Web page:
Overall, the observed effects of referential complexity in this study suggest quite flexible referential behavior by the speakers. Those adjustments arising during narrative could be different from those arising during target identification tasks. Several target identification studies emphasized that speakers often overspecify their references and provide more information than is strictly necessary for identification (Engelhardt et al., 2006; Arts et al., 2011; Koolen et al., 2011). Our observations show that, at least in a narrative context in which speakers have themselves generated the previous references, overspecification does not seem to be as frequent as in target identification tasks, probably as narrative requirements are wider than identifying a referent only. This point would definitely deserve further investigation.

Conclusion

This study makes a significant contribution to the study of the factors that affect the use of referential expressions in discourse. It presents a new, collaborative storytelling in sequence task, which goes beyond previous tasks by introducing a standardized procedure to analyze referential choices of speakers when they refer to more or less accessible referents (based on three discourse stages) in increasingly complex referential contexts. In particular, the fact that in this task, the discourse stages—introduction, maintaining and shift of the referent in focus—were defined on the basis of the relative visual salience and level of activity of the characters in each of the six images composing the sequences, represents an important advance, greatly facilitating discourse analysis and the extraction of referential expressions. In addition, this task and its accompanying coding procedure allow the analysis of the referential choices not only in terms of reference makers (indefinite markers, definite markers, pronouns), but also in terms of reference content (i.e., modified vs. unmodified NPs), which constitutes a very original way to analyze referential adjustment processes as a function of the referential complexity of the stories.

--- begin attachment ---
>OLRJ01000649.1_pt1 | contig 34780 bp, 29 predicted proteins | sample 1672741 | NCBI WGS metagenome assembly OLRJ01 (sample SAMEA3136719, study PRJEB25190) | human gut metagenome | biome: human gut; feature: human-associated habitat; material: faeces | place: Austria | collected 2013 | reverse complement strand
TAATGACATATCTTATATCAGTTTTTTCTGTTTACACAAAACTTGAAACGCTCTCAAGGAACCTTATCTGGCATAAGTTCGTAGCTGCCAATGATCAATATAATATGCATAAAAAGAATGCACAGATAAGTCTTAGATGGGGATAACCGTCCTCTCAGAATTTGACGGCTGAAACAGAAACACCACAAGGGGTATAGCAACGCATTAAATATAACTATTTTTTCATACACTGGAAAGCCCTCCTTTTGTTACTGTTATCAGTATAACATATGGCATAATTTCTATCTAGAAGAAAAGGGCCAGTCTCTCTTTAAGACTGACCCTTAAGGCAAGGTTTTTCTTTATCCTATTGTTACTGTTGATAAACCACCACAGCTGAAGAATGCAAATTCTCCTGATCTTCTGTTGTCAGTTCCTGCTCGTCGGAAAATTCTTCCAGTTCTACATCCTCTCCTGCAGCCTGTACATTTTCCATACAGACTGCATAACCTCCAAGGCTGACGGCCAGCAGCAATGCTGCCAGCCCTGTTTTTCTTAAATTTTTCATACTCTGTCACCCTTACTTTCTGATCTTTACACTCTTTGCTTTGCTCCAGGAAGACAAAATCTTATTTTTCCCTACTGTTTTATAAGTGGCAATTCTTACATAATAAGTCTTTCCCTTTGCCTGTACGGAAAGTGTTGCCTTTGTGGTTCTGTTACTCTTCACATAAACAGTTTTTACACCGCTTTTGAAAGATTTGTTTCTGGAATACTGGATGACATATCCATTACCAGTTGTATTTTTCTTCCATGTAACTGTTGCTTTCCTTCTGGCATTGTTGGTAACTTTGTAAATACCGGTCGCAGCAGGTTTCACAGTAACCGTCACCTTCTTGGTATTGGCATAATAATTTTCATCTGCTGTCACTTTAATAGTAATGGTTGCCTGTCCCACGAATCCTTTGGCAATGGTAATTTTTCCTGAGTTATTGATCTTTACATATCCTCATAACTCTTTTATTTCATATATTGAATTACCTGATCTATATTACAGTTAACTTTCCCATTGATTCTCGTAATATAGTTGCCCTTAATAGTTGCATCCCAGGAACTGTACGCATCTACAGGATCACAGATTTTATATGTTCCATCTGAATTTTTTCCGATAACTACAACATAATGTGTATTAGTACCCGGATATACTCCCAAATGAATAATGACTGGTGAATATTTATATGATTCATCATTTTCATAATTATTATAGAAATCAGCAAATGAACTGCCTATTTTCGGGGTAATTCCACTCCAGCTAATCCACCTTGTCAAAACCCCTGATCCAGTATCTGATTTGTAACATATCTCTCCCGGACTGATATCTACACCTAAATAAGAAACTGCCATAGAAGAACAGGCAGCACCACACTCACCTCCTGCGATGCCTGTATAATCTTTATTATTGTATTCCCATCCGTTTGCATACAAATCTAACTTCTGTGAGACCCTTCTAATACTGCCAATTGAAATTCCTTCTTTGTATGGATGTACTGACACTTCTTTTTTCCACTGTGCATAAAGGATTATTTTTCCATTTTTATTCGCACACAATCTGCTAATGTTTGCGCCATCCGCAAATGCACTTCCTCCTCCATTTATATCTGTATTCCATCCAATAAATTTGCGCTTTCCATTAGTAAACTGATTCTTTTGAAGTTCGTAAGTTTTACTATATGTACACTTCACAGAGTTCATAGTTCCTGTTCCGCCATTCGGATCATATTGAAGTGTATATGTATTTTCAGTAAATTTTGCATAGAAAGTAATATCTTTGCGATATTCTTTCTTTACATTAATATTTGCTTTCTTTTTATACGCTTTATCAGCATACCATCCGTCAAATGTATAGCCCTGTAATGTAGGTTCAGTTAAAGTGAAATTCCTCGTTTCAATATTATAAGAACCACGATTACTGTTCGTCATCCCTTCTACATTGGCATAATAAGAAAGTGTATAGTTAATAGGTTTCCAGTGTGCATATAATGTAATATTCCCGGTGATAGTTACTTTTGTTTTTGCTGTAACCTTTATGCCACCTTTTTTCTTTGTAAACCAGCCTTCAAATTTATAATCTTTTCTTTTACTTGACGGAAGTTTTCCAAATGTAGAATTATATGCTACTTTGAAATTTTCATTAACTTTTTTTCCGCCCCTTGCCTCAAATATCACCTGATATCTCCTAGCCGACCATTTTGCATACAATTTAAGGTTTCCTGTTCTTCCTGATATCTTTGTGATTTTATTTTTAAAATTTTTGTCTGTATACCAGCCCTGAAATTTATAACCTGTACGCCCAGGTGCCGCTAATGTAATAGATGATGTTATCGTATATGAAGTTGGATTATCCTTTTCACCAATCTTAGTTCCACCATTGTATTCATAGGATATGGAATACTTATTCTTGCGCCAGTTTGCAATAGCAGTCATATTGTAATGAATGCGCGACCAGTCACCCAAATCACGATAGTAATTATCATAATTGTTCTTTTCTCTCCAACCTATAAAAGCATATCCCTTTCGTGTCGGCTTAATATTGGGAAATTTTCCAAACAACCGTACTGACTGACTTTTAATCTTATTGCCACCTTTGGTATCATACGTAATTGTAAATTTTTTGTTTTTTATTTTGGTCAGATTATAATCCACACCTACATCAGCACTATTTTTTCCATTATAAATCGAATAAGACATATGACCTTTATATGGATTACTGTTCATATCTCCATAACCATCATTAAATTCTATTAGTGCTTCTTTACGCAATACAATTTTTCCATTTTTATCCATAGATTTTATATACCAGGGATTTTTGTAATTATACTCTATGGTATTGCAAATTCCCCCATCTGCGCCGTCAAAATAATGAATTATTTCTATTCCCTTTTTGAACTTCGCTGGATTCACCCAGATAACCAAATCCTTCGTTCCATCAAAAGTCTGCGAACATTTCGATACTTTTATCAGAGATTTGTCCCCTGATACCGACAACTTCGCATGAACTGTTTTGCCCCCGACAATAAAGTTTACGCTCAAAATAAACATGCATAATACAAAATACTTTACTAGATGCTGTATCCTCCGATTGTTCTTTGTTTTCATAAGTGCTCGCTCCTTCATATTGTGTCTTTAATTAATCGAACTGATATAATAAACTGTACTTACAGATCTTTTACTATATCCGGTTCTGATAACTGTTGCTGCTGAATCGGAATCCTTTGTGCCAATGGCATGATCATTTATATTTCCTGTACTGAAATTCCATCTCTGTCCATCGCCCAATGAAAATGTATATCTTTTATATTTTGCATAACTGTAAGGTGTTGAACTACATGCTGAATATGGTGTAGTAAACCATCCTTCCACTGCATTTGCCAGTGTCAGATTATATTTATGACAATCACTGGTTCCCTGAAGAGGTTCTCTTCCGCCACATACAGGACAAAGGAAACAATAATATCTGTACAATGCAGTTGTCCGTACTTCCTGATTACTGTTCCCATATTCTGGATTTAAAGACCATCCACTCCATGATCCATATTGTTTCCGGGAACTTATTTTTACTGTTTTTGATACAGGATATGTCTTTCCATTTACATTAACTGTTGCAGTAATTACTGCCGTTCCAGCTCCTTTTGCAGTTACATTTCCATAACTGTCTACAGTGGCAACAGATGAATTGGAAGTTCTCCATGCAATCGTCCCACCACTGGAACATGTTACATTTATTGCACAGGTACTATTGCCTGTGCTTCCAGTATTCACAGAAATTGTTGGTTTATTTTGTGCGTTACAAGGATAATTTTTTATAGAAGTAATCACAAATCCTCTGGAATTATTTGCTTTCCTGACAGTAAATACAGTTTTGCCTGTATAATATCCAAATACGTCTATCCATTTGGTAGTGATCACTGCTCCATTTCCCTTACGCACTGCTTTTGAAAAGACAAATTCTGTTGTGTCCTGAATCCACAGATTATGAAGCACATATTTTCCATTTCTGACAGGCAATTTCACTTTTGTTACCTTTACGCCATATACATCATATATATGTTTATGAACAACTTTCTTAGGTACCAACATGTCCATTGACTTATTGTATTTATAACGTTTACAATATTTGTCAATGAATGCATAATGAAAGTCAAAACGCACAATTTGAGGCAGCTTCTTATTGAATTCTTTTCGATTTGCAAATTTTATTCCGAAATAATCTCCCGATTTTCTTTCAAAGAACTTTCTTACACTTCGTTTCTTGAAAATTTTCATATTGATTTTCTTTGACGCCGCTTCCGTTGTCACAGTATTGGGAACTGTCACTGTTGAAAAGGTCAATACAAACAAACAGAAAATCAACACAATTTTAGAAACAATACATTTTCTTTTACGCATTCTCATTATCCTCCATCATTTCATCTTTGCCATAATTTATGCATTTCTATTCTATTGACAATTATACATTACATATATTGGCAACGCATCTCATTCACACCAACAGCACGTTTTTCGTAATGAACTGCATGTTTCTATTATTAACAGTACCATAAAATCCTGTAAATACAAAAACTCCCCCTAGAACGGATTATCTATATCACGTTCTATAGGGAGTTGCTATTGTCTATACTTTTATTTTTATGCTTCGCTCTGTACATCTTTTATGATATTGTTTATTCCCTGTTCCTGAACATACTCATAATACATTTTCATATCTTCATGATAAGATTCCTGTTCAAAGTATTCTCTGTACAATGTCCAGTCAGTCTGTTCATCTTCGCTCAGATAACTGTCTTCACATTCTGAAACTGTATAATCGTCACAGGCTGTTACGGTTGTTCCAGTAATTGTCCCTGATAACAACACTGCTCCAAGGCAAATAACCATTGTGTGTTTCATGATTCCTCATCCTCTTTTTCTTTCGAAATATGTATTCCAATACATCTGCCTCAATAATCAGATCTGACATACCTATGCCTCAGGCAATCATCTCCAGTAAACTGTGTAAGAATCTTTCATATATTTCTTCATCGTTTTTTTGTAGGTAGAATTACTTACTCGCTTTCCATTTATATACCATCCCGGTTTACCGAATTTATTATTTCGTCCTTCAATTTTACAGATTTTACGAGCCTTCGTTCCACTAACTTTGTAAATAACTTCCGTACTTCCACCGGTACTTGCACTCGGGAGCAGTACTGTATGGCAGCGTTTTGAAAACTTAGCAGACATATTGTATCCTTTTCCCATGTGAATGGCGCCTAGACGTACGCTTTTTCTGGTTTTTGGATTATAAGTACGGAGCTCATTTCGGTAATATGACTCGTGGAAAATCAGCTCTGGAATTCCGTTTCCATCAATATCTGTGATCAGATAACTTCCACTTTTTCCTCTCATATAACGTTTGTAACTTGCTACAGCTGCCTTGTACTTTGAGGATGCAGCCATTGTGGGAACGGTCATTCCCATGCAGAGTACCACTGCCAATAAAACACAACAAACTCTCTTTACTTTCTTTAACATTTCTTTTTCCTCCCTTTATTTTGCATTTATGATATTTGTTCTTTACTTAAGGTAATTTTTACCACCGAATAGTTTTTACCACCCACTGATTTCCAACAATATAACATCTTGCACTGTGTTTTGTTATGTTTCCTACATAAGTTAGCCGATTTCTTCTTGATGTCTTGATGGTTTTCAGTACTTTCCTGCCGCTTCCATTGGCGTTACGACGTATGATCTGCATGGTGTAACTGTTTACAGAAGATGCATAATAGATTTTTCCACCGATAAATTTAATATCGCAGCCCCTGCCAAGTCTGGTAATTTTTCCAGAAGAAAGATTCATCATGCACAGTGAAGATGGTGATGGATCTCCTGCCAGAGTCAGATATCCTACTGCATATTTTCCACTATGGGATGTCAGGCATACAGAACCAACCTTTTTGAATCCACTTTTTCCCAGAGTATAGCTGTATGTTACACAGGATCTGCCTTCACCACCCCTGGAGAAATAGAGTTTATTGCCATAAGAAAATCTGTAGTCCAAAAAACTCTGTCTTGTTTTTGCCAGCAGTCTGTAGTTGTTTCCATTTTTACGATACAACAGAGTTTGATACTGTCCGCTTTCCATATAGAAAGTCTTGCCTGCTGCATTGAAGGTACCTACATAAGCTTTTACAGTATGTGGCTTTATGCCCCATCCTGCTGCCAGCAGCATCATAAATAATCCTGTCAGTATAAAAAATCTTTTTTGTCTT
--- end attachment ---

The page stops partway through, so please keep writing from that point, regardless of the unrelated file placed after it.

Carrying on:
Author Contributions

MF, AMA, and MC-L: Conceived and designed the study; SG and LR-V: Collected and transcribed the data and contributed to the coding; AMA and AB: Ran the analyses; MF and AMA: Interpreted the data and wrote the manuscript; All authors revised the work and approved the final version.

Funding

This work was supported by the Swiss National Foundation (FNS) under Grant number 140269 to MF. A Social Sciences and Humanities Research Council of Canada (SSHRC) Insight Grant (#410-2011-1628) to AMA also supported the development and testing of pilot versions of the task.

Conflict of Interest Statement

The authors declare that the research was conducted in the absence of any commercial or financial relationships that could be construed as a potential conflict of interest.

Supplementary Material

The Supplementary Material for this article can be found online at: https://www.frontiersin.org/articles/10.3389/fpsyg.2018.00176/full#supplementary-material

Footnotes

1. ^Note that, as stories contain six pictures and only five discourse positions are analyzed, there is not a strict matching between pictures and discourse positions.

2. ^In Hendriks et al. (2014), the maintaining of character 2, which corresponds to the fourth discourse position, appears to be matched with the presentation of the fourth or fifth pictures in the story, but the authors are silent on this.

3. ^The feedback given by the addressee (umh umh, OK…) is not transcribed here.

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Keywords: storytelling, referential choices, referential complexity, visual salience, discourse, accessibility, collaboration, interaction

Citation: Fossard M, Achim AM, Rousier-Vercruyssen L, Gonzalez S, Bureau A and Champagne-Lavau M (2018) Referential Choices in a Collaborative Storytelling Task: Discourse Stages and Referential Complexity Matter. Front. Psychol. 9:176. doi: 10.3389/fpsyg.2018.00176

Received: 18 August 2017; Accepted: 01 February 2018;
Published: 20 February 2018.

Edited by:

Pia Knoeferle, Humboldt-Universität zu Berlin, Germany

Reviewed by:

Antje Sauermann, Zentrum für Allgemeine Sprachwissenschaft, Germany
Francesca Marina Bosco, Università degli Studi di Torino, Italy

Copyright © 2018 Fossard, Achim, Rousier-Vercruyssen, Gonzalez, Bureau and Champagne-Lavau. This is an open-access article distributed under the terms of the Creative Commons Attribution License (CC BY). The use, distribution or reproduction in other forums is permitted, provided the original author(s) and the copyright owner are credited and that the original publication in this journal is cited, in accordance with accepted academic practice. No use, distribution or reproduction is permitted which does not comply with these terms.

*Correspondence: Marion Fossard, marion.fossard@unine.ch

Co-first authors.